Relapse is often considered a serious mistake by recovering addicts. Along with the feeling that you need to start all over again, there may be feelings of shame, regret, sadness, and failure. Certainly, a return to drinking or drug use can lead to waking the entire cycle of addiction again. However, most addiction experts recognize that relapse may be a natural part of one’s recovery.
Relapse doesn’t mean someone is sentenced to addiction the rest of his or her life. In fact, even when there’s relapse, treatment and full recovery is possible! According to research, one third of patients who are in treatment for their addiction will achieve long-term sobriety with their first serious attempt at recovery. Another one third of patients will have brief relapse periods and then achieve abstinence, while another one third will go through chronic relapses before eventually recovering from their addiction. So, although relapse is common, it’s not an obstacle to achieving sobriety.
You might compare recovery to learning a new skill. If up until know you knew how to balance your checkbook a certain way and then a banker taught you a new way, you will likely have a tendency to go back to your old ways – out of habit, convenience, familiarity, etc. In recovery, you’re learning a new way to manage your life, cope with feelings, and accept yourself for who you are. These are also skills that take time.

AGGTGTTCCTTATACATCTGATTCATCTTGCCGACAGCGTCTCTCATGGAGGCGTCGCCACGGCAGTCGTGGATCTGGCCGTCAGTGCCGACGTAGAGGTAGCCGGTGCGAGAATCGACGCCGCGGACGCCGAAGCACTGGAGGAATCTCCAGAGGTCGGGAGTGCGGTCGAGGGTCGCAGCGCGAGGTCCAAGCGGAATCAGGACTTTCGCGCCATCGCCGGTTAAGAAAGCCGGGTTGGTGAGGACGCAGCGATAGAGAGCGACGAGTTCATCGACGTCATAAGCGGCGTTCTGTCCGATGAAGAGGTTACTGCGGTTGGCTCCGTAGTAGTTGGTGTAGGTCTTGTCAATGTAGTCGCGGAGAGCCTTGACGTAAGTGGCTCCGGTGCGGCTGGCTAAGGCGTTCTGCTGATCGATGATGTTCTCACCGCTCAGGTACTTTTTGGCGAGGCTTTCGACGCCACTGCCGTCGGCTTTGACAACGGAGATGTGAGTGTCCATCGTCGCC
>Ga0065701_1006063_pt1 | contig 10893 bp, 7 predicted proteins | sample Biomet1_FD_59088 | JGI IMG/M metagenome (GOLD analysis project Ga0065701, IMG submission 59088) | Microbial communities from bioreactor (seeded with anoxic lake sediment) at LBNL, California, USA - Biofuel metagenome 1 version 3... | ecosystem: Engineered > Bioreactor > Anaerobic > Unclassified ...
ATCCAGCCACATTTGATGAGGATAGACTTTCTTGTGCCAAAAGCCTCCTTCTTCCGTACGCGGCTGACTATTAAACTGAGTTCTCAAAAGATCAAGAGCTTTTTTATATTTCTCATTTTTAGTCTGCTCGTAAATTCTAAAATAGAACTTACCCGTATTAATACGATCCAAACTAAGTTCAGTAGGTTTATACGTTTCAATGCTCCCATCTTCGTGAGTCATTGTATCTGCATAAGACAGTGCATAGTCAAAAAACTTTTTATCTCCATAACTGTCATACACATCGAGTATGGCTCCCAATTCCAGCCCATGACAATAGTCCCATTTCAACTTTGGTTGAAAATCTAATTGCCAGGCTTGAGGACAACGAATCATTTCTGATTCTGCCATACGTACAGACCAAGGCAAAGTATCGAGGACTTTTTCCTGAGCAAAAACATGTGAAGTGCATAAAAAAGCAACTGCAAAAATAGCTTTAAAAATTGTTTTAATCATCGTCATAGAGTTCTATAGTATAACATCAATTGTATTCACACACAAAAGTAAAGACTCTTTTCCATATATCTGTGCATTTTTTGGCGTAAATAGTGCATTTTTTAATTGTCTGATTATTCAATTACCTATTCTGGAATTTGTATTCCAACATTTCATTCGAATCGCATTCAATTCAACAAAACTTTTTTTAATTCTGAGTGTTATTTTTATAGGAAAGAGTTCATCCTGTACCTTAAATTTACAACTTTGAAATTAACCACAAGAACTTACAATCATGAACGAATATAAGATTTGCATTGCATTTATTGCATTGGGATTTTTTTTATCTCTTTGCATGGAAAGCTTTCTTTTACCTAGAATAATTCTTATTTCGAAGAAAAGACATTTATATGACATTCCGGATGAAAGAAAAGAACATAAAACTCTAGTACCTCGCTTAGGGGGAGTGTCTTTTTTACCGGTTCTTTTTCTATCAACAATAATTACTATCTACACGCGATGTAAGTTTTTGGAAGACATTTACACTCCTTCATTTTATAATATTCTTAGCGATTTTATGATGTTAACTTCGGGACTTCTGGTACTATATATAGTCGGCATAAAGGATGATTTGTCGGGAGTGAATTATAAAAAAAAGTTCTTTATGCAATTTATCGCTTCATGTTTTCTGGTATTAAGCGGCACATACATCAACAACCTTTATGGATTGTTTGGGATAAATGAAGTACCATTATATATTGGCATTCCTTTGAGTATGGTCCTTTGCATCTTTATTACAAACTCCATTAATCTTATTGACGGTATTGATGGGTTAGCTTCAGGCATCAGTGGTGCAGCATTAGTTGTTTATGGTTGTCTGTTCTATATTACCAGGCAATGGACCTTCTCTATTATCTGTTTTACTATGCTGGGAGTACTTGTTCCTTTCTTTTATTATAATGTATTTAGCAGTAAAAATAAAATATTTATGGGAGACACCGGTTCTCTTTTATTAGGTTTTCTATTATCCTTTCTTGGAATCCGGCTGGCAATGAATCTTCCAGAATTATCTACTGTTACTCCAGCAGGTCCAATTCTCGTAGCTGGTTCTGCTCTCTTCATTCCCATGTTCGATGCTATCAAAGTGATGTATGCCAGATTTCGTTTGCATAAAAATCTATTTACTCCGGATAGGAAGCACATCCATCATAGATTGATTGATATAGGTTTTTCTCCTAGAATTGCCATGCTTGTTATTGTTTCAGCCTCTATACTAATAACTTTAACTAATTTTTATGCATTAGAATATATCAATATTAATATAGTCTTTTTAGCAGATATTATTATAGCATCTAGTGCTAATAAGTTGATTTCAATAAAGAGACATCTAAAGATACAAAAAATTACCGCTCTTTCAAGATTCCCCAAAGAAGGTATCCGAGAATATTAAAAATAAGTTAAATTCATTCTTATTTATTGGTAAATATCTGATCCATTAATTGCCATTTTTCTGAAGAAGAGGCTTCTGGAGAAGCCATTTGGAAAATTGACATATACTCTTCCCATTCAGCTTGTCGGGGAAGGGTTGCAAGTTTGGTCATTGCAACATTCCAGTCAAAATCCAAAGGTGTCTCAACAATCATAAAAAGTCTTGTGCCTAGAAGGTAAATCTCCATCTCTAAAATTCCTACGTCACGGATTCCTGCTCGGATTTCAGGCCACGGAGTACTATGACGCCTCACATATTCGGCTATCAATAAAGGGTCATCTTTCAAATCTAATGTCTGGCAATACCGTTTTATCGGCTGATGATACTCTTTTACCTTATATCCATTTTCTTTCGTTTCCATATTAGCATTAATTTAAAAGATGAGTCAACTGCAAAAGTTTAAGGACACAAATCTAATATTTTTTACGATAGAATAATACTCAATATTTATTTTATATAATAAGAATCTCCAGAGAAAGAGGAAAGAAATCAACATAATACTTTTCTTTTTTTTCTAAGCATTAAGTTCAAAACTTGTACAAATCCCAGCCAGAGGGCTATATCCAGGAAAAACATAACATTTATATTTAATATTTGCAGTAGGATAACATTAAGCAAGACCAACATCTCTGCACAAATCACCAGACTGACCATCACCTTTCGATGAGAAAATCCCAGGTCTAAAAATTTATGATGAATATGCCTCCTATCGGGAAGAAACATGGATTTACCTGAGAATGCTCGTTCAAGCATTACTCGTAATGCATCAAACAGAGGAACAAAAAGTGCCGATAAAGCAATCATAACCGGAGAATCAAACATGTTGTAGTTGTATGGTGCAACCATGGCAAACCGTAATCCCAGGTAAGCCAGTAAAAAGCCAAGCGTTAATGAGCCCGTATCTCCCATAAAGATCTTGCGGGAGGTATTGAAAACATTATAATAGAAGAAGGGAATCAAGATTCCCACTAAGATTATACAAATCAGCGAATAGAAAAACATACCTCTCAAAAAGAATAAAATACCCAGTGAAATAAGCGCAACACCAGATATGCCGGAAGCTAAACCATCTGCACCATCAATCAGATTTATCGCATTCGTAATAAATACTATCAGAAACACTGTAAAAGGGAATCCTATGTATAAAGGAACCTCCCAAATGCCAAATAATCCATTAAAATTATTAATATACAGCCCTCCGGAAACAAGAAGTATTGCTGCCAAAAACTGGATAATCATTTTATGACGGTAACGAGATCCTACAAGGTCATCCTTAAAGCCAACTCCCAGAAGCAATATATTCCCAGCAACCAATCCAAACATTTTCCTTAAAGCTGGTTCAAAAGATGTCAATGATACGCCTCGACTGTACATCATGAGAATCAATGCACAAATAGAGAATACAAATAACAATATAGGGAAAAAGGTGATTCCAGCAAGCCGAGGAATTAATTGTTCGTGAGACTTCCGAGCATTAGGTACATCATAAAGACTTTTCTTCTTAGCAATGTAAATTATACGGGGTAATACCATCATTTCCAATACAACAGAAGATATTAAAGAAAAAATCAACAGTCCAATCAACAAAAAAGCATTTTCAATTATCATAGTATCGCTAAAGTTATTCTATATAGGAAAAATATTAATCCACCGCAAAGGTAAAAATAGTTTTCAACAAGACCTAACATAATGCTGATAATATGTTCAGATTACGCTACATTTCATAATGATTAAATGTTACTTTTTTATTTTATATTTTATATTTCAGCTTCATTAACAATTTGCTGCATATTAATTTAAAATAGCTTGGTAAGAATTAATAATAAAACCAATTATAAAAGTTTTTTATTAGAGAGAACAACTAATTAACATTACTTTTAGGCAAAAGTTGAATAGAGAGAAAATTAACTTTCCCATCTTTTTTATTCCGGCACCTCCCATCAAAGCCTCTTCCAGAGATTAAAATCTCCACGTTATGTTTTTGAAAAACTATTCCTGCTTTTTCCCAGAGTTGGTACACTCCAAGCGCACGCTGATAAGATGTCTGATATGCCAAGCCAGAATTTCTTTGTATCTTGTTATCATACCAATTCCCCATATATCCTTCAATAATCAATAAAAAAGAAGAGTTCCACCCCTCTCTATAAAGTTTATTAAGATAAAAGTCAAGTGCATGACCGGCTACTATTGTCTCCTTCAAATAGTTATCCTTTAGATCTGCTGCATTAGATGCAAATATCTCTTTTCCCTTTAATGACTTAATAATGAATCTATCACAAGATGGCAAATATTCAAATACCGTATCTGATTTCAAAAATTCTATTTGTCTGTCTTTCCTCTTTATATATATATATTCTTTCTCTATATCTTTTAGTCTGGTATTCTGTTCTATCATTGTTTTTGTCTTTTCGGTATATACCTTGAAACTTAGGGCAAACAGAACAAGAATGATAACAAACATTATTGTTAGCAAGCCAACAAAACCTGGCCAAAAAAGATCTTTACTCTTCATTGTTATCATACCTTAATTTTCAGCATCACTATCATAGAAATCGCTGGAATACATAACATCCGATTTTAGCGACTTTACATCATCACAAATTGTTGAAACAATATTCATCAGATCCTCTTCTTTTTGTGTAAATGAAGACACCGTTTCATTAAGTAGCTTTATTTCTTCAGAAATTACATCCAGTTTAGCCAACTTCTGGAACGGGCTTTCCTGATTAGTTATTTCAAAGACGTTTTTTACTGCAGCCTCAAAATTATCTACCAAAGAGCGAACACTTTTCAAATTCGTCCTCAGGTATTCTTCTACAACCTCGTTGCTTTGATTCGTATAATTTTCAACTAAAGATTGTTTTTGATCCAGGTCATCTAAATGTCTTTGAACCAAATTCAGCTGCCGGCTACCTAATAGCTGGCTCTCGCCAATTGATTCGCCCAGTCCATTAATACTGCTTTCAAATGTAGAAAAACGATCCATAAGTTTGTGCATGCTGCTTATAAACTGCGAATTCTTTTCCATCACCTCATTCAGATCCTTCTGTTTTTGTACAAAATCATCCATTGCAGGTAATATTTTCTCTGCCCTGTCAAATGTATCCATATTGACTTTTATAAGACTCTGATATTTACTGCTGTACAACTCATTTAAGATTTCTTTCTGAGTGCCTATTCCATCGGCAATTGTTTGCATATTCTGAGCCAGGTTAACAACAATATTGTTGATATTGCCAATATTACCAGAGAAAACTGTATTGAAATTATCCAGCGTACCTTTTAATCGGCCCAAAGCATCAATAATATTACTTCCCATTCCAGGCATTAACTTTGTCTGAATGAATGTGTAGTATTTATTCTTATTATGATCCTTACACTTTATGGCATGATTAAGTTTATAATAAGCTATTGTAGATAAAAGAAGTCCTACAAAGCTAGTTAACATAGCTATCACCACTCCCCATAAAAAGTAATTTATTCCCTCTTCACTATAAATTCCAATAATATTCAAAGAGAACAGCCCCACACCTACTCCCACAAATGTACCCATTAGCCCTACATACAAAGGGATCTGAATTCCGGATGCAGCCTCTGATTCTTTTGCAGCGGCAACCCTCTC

Furthermore, there may be circumstances in your life that may be contributing to an addiction. If these circumstances are not addressed in addiction treatment, they may continue to challenge your ability to stay sober. In other words, there might be predisposing factors that can place you at risk for relapse. These include:
· Learning disabilities
· Concurring mental illness
· High stress
· Inadequate coping skills
· Lack of support at home or work
· Dysfunctional family life
· Lack of impulse control
In addition to these circumstances, there might also be your own ambivalence, meaning your uncertainty about whether you want to stop using or drinking. For instance, on the one hand you may want to quit because you see how it’s affecting your life. On the other hand, you may want to continue using because it helps you cope with life, it helps you feel better, and you’re afraid what your life would look like if you didn’t drink or use drugs. Holding two positions at the same time is being ambivalent. This might also contribute to relapse.
However, despite ambivalence and the above circumstances, addiction is treatable! This is essential to know because it can strengthen your confidence in getting sober. Treatment can address the above listed circumstances and you can work with a drug counselor or therapist to work through your ambivalence. At some point, however, you’re going to need to make a firm decision that quitting is what you want to do. Otherwise you’ll likely end up using again.
However, in the meantime, with the right support – having a network of loving family and friends, meeting with a therapist regularly, attending a support group, and learning about addiction – you can overcome the obstacles to sobriety. You can find the resolve inside of you to quit and you can create a joyful and meaningful life for yourself.
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